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11/01/2012 - The Law of Victim’s Rights

The Law of Victim's Rights

Date: 11/01/2012

Issue No. 292

I spoke on this topic at the Tabernacles conference in St. Louis a few weeks ago and thought it was important enough to put this into print for a wider audience.

Is Justice a Duty?

The law is clear that judges have a duty under God to dispense justice. In other words, they must rule as the law of God prescribes. Once they have determined guilt or innocence, a judge does not have the discretion to deny the rights of either the victim or the guilty party.

We see this portrayed in Exodus 23:3 and 6,

3 nor shall you be partial to a poor man in his dispute.

6 You shall not pervert the justice due to the poor in his dispute.

On the one hand, a judge cannot pervert justice against a poor man in his dispute against the rich, but on the other hand, neither can a judge favor a poor man at the expense of a rich man who is innocent.

Regardless of the social or economic status of the disputing parties, the judge must remain impartial and impose justice according to God’s law. His only job is to determine guilt or innocence and to know the judgment that God has already established.

Justification and Grace

The party that is determined to be innocent or in the right is “justified,” while the guilty one is condemned. This is part of the concept of Grace in Scripture. The guilty party is sentenced to pay whatever penalty is necessary, and until that penalty is paid, he is said to be “under the law.” When the penalty is paid, however, the guilty man receives grace and forgiveness, because the full debt of his sin has been paid.

In the book of Romans, Paul explains that the whole world has been found guilty according to the law and is accountable and liable for whatever payment is demanded by the law (Rom. 3:19). However, Paul goes on to tell us that believers are justified by faith in the efficacy of Jesus Christ’s payment for sin that He made on the cross.

On account of this faith, believers “are not under the law but under grace” (Rom. 6:14). Their sin is no longer held against them, because it has been paid in full by the blood of Christ. Paul also makes the point that this grace is not a license to continue in sin (lawless behavior). To continue violating the law only increases the burden that Jesus has suffered for us on the cross.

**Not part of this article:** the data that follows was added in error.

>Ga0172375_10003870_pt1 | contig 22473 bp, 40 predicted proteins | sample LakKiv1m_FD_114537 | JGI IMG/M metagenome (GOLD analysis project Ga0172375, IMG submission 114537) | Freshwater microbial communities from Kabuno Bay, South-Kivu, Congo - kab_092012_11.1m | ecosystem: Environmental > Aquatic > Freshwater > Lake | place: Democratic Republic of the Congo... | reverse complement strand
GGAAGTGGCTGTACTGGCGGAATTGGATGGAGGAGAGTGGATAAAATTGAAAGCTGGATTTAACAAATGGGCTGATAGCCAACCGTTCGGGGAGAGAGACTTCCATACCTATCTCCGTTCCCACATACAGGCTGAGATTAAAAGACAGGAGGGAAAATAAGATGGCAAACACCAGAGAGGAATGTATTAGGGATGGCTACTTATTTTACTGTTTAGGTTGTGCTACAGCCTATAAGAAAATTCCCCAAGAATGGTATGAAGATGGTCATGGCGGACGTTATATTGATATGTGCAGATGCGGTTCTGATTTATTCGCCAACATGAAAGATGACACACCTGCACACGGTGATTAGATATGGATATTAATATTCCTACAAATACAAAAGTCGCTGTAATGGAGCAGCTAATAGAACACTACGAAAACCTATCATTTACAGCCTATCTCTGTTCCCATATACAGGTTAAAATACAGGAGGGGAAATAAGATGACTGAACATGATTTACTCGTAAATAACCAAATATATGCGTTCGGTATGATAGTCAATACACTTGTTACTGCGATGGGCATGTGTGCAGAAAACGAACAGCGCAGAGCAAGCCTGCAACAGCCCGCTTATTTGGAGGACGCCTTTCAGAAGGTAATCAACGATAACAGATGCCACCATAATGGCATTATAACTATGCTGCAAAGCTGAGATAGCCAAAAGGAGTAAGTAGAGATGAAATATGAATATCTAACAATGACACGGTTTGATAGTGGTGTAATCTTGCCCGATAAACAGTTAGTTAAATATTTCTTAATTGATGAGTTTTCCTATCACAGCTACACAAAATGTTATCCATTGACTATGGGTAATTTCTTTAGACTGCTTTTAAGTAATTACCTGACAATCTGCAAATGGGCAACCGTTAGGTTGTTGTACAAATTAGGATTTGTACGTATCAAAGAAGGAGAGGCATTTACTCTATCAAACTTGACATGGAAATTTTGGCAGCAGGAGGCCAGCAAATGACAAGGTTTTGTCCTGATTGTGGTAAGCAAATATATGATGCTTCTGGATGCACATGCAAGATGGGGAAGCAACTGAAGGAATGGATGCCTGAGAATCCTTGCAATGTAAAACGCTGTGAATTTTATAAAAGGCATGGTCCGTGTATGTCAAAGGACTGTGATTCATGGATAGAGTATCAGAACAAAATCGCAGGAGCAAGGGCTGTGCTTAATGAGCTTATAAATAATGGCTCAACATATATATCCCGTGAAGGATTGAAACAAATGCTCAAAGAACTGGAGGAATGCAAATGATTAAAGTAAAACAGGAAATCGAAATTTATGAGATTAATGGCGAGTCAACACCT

Grace is the Right of Victims

Once a judge has pronounced his sentence upon the guilty, the victim is given the right to demand restitution to the full extent of the judge’s verdict. In other words, the judge’s verdict determines the right of the victim to receive compensation. But the victim does not have the duty to receive full compensation. His compensation is a right, not a duty.

The victim may forgive part of the debt owed to him by the guilty party, or he may even forgive the entire debt. The duty of the judge has been completed, and now the victim must decide whether or not to forego a portion or even all of his rights.

There is no law that demands anything of the victim in this matter. It is purely at his discretion. This is where one must be led by the Spirit, for it goes beyond any legal prescription. If the victim is led by the Spirit, and is motivated by love, he will do what glorifies God the most.

In other words, he will not think only of himself and how much money he can extract from the guilty party. He will act according to the best interest of the Kingdom. If the guilty party is belligerent and unrepentant, it might be best to make him pay the full amount so that the judgment of the law teaches him righteousness (Isaiah 26:9). But if he is truly repentant and has nothing with which to repay, it may be best to extend forgiveness to him, knowing that he has indeed learned his lesson and is not likely to repeat his crime in the future.

It may be also that the guilty party remains rebellious in the face of judgment and that he is then “sold for his theft” (Exodus 22:3) in order to pay off the debt. In such a case, the redeemer of the debt purchases the thief, pays his debt to the victim, and takes home his slave, who must work for him until the time appointed by the judge.